As president, Clinton would create a task force of regulators with the power to decide whether price increases on old, essential medicines and devices were reasonable given product improvements and the amount of competition in the market. If not, the task force would have the power to mete out punishments to companies that were trying to profiteer, potentially with fines.
The recent controversy over EpiPen price hikes has renewed interest in what, if anything, policymakers can do to help consumers deal with increases in drug prices. To her credit, Hillary Clinton unveiled a new proposal late last week about a larger governmental role. Slate did a nice job summarizing the presidential candidate's plan:
In fact, as some reports emphasized, the same plan would empower federal officials to purchase alternative versions of the medication, and make it available to consumers at a low cost, if the task force considers a price hike excessive.
Why did Slate's report characterize Clinton's proposal as "surprisingly bold"? Because if implemented, her plan would dramatically change the relationship between the public sector and the pharmaceutical industry.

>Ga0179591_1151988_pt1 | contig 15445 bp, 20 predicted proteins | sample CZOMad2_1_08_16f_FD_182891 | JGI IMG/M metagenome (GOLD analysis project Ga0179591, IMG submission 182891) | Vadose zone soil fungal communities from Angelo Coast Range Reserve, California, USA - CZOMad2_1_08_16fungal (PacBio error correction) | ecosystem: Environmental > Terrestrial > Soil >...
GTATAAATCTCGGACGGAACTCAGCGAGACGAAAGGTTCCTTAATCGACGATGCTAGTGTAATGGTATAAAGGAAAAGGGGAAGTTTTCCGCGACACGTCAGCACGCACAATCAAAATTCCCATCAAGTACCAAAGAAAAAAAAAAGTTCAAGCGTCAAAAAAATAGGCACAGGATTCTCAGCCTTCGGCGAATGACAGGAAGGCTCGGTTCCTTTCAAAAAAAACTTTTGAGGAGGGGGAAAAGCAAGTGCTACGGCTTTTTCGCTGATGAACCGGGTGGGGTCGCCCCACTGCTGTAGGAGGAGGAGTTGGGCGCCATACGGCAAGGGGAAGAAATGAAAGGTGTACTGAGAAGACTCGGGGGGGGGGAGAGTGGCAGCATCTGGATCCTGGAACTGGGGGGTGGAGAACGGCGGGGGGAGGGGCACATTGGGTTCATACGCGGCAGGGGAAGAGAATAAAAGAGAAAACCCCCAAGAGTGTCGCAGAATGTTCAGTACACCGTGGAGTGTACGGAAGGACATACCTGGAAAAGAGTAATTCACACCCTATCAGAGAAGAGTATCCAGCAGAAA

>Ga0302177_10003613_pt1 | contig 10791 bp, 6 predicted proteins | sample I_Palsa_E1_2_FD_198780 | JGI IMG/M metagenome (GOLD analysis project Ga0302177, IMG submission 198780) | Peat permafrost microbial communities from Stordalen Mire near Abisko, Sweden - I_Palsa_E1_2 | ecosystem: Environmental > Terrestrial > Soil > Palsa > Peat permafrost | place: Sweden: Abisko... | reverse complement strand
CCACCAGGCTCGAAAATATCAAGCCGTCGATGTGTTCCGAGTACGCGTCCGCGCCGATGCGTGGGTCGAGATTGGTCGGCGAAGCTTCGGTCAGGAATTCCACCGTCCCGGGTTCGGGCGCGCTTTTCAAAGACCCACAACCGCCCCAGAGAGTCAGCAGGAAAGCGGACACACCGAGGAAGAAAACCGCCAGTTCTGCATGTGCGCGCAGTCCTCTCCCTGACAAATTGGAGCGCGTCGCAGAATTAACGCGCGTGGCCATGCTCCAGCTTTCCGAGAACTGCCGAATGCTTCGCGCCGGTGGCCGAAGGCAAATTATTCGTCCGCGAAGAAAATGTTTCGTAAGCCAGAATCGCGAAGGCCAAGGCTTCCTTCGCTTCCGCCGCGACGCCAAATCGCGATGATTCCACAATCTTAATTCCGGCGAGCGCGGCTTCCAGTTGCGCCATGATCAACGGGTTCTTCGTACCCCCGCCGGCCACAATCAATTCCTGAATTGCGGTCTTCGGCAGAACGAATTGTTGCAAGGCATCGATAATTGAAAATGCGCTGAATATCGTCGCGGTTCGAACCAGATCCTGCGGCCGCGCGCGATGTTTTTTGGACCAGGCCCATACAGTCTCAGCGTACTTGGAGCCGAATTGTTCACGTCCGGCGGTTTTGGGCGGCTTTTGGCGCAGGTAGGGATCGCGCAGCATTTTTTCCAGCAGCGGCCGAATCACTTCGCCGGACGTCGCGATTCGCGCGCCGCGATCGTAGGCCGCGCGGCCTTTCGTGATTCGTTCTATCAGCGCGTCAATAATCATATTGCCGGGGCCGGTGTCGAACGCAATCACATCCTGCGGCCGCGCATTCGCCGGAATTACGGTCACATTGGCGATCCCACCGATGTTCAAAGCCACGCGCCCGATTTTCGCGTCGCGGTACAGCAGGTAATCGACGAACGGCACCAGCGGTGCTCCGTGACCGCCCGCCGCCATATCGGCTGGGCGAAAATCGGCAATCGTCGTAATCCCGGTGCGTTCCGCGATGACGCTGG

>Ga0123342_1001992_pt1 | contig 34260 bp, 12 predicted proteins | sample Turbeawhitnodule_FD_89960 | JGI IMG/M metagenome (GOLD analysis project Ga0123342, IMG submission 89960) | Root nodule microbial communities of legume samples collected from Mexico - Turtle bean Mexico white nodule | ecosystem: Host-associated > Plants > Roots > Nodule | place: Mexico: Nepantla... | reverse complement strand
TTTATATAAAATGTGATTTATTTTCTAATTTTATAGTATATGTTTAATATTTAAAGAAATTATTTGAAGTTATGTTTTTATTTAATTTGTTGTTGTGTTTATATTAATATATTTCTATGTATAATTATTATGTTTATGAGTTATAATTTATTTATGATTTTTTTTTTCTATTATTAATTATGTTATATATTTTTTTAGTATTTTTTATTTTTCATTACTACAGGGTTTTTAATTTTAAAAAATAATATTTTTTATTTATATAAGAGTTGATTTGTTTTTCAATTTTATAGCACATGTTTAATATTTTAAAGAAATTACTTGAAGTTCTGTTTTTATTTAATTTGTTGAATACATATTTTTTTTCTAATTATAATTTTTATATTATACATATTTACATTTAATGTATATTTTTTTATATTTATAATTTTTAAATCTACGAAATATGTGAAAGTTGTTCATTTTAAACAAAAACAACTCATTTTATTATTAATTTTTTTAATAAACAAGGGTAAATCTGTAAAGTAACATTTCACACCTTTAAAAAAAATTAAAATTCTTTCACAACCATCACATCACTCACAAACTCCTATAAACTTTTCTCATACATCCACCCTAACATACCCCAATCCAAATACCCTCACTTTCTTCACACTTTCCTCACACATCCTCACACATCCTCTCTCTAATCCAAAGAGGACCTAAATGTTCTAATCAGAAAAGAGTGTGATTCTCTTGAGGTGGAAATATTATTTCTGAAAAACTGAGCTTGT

As we discussed two weeks ago, while most Western countries use laws to heavily regulate drug prices, the United States does not. As Vox explained, "We are the only developed nation that lets drugmakers set their own prices, maximizing profits the same way sellers of chairs, mugs, shoes, or any other manufactured goods would."
Clinton's proposal wouldn't come close to bringing U.S. policies in line with those in Canada or Europe, but her plan would be an important first step in changing the market -- for the first time -- in consumers' favor.
As was the case with Clinton's recent mental-health policy proposal, I kept looking for Republicans to condemn her plan to address drug prices, but so far, her blueprint has gone almost entirely overlooked. Perhaps Donald Trump and his GOP allies don't want to be seen on the unpopular side of an important fight; perhaps Republicans have simply abandoned the idea that substantive issues are important in the presidential campaign.
Either way, it's a shame. This is an important policy initiative, and exactly the sort of thing that should be debated in a presidential election.
Looking ahead, it's worth noting that Clinton's plan would require congressional action. The proposal's prospects would depend entirely on which party is in control on Capitol Hill.